With no end in sight for the weeks-long crisis at the European Union’s eastern frontier, Belarusian leader Alexander Lukashenko has told hopeful asylum seekers that his country would not stop them from attempting to cross into the bloc.
Addressing a group on Friday, his first public appearance at the border since the start of the crisis, Lukashenko met asylum seekers and refugees at a warehouse turned into a shelter and told them they were free to head west or go home as they chose.
An Iraqi teenager told Lukashenko she could not return home and hoped to continue on to Europe.
“We won’t only hope,” Lukashenko answered. “We will work together on your dream.”
Lukashenko said no one would be coerced.
“If you want to go westwards, we won’t detain you, choke you, beat you,” he said as hundreds applauded. “It’s up to you. Go through. Go.”
He added, “We won’t in any circumstances detain you, tie your hands and load you on planes to send you home if you don’t want that.”
Thousands of refugees and asylum seekers are stuck between Belarus and Poland, in what the EU has said is a crisis Minsk engineered by distributing Belarusian visas in the Middle East, flying them in and pushing them across the border.
Lukashenko said it was the EU that deliberately provoked a humanitarian crisis that needed to be resolved.
On Friday, he told the asylum seekers he would not play politics with their fate.
Poland and other EU nations have argued the crisis is part of a “hybrid war” Minsk is waging in retaliation for EU sanctions imposed in response to Lukashenko’s crushing of protests against his disputed re-election last year and is designed to destabilise the bloc.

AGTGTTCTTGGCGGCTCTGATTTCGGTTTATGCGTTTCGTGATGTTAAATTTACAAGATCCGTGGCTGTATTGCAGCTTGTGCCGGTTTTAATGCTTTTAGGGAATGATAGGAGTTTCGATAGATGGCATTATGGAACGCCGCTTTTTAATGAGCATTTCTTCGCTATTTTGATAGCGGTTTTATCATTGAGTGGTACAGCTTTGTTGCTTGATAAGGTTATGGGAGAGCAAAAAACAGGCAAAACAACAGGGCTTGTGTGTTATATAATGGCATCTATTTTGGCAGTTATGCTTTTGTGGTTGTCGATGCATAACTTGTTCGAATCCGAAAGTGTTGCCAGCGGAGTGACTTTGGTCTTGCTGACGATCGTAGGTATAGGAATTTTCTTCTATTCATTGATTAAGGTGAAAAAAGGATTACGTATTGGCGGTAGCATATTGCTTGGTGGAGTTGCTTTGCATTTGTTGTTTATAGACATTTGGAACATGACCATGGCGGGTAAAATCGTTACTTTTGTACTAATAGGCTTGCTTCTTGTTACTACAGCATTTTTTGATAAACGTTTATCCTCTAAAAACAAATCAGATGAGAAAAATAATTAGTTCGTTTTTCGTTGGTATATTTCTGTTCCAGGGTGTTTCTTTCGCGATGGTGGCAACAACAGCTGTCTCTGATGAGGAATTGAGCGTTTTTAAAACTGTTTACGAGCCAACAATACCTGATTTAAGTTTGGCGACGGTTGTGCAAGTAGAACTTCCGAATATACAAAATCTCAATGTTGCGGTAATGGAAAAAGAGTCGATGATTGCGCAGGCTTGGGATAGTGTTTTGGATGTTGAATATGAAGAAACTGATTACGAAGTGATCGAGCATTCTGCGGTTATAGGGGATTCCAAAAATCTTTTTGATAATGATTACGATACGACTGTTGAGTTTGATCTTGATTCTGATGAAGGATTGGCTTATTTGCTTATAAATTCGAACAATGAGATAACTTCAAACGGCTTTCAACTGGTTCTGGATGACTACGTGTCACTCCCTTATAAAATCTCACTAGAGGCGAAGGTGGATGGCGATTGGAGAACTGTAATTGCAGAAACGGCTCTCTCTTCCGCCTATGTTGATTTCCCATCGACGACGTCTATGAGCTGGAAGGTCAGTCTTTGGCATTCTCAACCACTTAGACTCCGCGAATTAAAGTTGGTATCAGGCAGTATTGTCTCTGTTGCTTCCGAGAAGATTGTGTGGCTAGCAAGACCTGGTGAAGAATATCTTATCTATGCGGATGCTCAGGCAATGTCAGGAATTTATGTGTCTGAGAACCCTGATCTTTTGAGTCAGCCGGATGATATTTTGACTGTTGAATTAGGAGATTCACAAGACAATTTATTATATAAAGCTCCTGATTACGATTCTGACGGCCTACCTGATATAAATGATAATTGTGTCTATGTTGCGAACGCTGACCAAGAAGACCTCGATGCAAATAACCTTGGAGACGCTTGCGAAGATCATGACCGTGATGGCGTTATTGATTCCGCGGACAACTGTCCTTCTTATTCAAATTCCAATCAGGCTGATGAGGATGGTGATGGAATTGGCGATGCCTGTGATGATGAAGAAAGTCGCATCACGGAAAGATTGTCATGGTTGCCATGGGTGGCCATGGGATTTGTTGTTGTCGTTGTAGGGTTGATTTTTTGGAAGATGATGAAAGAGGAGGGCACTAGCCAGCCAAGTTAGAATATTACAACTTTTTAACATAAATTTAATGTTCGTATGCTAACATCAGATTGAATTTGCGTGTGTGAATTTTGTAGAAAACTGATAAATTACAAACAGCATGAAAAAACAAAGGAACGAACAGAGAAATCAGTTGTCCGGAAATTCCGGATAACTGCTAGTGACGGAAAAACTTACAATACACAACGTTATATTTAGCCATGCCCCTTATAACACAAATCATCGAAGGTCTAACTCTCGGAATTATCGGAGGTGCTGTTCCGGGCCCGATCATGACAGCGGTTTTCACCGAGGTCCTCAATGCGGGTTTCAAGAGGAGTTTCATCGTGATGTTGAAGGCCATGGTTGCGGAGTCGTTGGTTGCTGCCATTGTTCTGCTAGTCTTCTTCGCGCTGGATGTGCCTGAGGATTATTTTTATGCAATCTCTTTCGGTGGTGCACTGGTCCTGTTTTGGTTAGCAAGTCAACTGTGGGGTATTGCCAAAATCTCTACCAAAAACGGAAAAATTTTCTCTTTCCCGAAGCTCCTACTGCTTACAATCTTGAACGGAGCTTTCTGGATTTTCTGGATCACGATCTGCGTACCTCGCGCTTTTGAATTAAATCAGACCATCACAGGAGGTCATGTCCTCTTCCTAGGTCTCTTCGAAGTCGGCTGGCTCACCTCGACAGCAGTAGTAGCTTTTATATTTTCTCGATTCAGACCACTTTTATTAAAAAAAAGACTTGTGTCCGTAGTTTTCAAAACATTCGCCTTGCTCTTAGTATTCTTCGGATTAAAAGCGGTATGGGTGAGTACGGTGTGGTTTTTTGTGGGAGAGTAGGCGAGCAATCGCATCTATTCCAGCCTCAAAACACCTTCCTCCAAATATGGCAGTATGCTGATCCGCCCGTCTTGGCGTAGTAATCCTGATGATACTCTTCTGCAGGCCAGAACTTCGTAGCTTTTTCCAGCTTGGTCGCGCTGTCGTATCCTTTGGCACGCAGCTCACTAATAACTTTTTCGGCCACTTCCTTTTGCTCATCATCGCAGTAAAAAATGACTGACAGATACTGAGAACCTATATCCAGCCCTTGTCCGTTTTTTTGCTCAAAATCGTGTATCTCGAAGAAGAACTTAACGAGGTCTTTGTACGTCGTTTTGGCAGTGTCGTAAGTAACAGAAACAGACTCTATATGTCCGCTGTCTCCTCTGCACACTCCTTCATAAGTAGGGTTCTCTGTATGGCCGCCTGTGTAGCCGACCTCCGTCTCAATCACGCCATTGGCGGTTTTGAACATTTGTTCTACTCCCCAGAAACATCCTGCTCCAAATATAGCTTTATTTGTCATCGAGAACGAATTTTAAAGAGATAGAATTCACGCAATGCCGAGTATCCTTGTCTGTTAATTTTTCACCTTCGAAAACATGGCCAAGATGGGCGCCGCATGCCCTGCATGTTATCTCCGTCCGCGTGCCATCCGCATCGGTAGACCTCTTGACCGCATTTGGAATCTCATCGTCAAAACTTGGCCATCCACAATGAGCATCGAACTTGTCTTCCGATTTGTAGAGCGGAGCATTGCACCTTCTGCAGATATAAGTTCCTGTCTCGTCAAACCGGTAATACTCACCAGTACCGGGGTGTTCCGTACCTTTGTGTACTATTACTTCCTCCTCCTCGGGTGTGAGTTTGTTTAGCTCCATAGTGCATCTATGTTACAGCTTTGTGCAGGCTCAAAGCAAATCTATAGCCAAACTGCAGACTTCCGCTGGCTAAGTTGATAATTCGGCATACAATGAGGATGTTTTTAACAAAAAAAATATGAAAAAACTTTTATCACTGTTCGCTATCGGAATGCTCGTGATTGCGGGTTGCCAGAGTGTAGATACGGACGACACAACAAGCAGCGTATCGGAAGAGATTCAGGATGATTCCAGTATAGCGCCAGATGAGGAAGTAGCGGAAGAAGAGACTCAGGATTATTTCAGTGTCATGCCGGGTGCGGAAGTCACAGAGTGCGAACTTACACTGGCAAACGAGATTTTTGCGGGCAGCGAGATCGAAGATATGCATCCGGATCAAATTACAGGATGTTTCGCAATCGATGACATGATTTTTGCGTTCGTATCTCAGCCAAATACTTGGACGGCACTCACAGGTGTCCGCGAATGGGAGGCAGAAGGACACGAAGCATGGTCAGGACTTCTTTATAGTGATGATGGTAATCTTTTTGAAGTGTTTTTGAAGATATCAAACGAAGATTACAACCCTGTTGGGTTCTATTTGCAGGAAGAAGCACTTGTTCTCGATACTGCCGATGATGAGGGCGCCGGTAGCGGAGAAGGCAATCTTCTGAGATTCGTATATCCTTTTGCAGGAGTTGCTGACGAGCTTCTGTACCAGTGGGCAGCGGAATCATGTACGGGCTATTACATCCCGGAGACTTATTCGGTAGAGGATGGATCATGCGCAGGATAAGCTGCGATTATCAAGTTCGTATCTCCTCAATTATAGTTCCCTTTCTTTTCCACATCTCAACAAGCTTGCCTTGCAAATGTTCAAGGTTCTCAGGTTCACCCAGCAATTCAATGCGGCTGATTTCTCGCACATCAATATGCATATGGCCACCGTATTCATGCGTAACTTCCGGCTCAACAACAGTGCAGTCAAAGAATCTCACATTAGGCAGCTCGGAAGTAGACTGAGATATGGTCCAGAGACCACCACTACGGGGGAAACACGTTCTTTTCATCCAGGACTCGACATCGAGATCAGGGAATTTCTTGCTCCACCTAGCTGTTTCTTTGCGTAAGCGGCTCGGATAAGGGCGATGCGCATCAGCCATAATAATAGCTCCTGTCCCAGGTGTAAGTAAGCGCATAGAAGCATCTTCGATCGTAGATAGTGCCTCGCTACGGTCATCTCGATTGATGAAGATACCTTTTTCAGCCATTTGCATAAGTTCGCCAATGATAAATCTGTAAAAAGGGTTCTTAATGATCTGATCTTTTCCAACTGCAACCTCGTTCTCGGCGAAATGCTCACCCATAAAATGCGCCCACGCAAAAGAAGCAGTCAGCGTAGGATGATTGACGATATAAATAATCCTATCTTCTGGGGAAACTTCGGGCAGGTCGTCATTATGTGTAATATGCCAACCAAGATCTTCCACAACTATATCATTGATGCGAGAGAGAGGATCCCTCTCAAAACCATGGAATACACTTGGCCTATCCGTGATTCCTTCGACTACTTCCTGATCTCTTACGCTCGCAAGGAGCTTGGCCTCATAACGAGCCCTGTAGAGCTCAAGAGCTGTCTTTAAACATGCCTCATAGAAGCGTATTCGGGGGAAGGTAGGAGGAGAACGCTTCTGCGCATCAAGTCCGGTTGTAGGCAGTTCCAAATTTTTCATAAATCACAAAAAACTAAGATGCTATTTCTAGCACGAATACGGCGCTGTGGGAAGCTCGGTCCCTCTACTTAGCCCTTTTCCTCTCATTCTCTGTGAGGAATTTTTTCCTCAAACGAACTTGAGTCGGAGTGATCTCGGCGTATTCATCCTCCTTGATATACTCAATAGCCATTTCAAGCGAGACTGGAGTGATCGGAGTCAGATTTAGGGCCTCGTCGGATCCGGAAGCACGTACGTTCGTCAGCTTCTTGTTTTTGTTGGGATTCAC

The EU has agreed on new sanctions in response to the border crisis, which diplomats in Brussels said should be approved and adopted in early December.
Latvia, Lithuania and Poland have deployed thousands of border guards, soldiers and police to seal the border and push back people attempting to cross over from Belarus.
On Friday, Lithuania said it could close its border crossings if more attempted to cross from Belarus in trucks.
Belarus has begun to fly some people home.
On Friday, two planes brought hundreds of Iraqis back from Belarus to Erbil, capital of Iraq’s Kurdish autonomous region.
Two more flights were expected on November 26 and 27, the TASS news agency reported.
Warsaw has said the repatriation of refugees and asylum seekers marked a change of tactics rather than a genuine attempt at de-escalation and Polish Prime Minister Mateusz Morawiecki, touring European capitals this week to rally support for a tough response, has raised the possibility of further sanctions if the crisis escalated.
Poland and Lithuania have continued to report crossing attempts by people who are increasingly desperate with the onset of winter conditions. Polish authorities also reported unrest at one of the detention centres set up for refugees and asylum seekers who made their way into the country.
The issue has exacerbated strife between Russia, which is Belarus’s main backer, and the EU, whose ties have been at post-Cold War lows since Moscow’s annexation of Crimea from Ukraine in 2014.
Russian President Vladimir Putin, who helped Lukashenko ride out mass street protests after last year’s election, has also supported Minsk in its most recent standoff with the EU.
Meanwhile, humanitarian fears are growing, with the reported deaths of at least a dozen refugees and asylum seekers in the past few weeks. The real number of casualties is widely understood to be higher.